Ice isn’t just frozen water – it’s frozen history, too. In particular, the pollution that can be detected in the ice core allows conclusions to be drawn about historical events. Scientists from the University of Vienna and the Norwegian Institute for Air Research (NILU) have developed a new computer modeling method that allows historical emissions in ice cores to be transmitted into the atmosphere, thus identifying the sources of impurities in the ice. . As in a specialized magazine temper nature After its publication, the international team of researchers has now established that the Maoris burning New Zealand’s forests from the 13th century onwards were the cause of soot deposits in Antarctica. The ice cores come from field expeditions by the German Alfred Wegener Institute and the British Antarctic Survey (BAS).
Maori are responsible for soot deposits
A few years ago, scientists at the Desert Research Institute in the United States found a strange signal in an ice core off the Antarctic Peninsula: the concentration of black carbon, known as soot, began to increase significantly around the year 1300. Soot is produced when biomass or fossil fuels are burned. . Since this point in time almost exactly coincides with the first settlement of New Zealand by Maori, the hypothesis arose that the burning of New Zealand forests by Maori was the cause of the soot deposits.
New technology for calculating events
This theory could have been tested with air transport modeling technology. In particular, it was strange that the increase in soot deposits could not be seen in other ice cores in East Antarctica. “Reverse calculations using our transport model for all these ice cores showed that in the absence of such deposits in East Antarctica, soot deposits in the Antarctic Peninsula can only be explained by soot emissions in Patagonia, Tasmania and New Zealand,” explains Andreas Stoll. From the University of Vienna: “We were able to rule out regions further north in Africa, Australia or the Amazon as source regions, where they would have caused a similar increase in soot deposition in East Antarctica as in the Antarctic Peninsula.”
Surprising connections can be proven
Analyzes of sediments from lakes in Patagonia, Tasmania and New Zealand finally showed an increase in coal deposits just 700 years ago in New Zealand. This showed that the coincidence of the arrival of the Maoris in New Zealand and the high concentrations of soot on the Antarctic Peninsula, 6000 km away, was not a coincidence.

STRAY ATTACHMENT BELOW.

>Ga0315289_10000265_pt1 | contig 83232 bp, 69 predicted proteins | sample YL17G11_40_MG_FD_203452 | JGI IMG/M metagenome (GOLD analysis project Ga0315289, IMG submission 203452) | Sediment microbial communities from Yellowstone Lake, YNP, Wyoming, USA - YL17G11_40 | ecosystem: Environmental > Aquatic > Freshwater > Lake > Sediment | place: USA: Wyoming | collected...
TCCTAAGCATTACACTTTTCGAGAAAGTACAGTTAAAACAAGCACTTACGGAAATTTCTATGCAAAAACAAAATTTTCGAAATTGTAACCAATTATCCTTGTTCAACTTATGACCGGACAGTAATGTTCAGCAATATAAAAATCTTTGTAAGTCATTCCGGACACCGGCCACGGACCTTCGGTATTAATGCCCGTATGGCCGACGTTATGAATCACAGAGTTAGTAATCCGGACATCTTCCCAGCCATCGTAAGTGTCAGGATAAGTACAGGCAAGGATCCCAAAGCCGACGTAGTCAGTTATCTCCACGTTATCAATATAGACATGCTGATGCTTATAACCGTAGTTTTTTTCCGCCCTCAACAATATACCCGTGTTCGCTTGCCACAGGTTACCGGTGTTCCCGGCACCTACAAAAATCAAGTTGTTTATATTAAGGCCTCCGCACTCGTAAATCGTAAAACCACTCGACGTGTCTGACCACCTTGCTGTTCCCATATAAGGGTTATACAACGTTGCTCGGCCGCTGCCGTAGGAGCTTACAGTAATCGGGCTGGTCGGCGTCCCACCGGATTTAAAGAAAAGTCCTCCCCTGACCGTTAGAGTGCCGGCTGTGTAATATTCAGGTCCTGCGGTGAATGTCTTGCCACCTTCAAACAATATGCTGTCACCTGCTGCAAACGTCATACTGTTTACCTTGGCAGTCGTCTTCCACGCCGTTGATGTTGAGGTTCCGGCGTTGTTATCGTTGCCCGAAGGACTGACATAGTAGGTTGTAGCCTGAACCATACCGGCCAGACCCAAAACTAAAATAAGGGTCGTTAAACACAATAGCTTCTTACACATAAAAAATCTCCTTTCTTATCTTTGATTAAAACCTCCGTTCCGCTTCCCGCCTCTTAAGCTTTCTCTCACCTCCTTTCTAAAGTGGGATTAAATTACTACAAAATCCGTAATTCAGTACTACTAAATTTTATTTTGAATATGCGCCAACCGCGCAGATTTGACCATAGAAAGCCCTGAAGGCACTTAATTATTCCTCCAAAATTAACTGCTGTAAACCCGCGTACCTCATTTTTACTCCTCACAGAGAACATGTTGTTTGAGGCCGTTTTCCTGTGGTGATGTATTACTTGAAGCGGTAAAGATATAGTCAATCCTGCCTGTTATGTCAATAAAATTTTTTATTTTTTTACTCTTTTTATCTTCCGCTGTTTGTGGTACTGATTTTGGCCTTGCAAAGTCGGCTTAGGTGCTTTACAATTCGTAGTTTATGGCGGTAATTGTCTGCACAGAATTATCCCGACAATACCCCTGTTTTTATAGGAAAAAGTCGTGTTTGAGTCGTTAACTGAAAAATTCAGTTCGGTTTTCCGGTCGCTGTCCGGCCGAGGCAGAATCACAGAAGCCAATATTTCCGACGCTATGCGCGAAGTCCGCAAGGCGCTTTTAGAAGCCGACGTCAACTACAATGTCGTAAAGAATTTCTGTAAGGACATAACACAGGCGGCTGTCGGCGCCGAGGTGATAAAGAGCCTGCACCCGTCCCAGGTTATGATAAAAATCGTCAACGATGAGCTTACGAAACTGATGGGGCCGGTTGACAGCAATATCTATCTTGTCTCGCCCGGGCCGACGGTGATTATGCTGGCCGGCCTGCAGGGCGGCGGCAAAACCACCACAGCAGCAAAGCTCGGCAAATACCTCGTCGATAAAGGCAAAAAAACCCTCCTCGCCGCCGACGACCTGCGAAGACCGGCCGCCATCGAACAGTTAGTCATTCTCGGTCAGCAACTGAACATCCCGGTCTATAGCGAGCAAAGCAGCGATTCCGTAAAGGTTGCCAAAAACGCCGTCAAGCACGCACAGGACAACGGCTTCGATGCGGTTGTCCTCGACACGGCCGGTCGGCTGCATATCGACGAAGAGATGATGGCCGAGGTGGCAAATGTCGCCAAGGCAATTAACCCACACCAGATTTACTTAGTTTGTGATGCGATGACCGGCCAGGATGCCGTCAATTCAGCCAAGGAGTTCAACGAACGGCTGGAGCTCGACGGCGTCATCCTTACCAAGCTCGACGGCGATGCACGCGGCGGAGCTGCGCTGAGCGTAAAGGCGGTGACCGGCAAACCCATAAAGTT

“The idea that humans caused a significant change in atmospheric soot concentrations by burning forests 700 years ago is very surprising,” says Joe McConnell, lead author of the study and responsible for measurements in the ice core.
Humans affected the climate much earlier than previously thought
The results provide important information about Earth’s atmosphere and climate. Although it is often assumed that human influences on Earth were negligible in pre-industrial times, this study provides new evidence that human activities affected the Earth’s atmosphere, and possibly its climate, much earlier and at much larger scales than previously thought. Previously.
Long trusted witnesses
“The ice core records are very important in learning more about human impacts on the environment in the past,” McConnell says. “Even the most remote parts of the world were not necessarily immune to pre-industrial times.” “The ice core has the invaluable advantage of being very accurately dated and away from local sources of potential contamination. In this way, it traces an almost perfect picture of the past’s atmosphere even over long distances,” adds Johannes Freitag, co-author of the study and in charge of glacier drilling for the Alfred Institute. Wegener, Helmholtz Center for Polar and Marine Research (AWI) Bremerhaven.
Maori arrived in New Zealand around 1297
The results also allow for more accurate conclusions to be drawn about when the Maori arrived in New Zealand, one of the last habitable places on Earth inhabited by humans. This time point varied from the 13th to the 14th century, but the most accurate dating available from ice core measurements shows the beginning of large-scale burning by early Maori in New Zealand around 1297, with an uncertainty of about 30 years.
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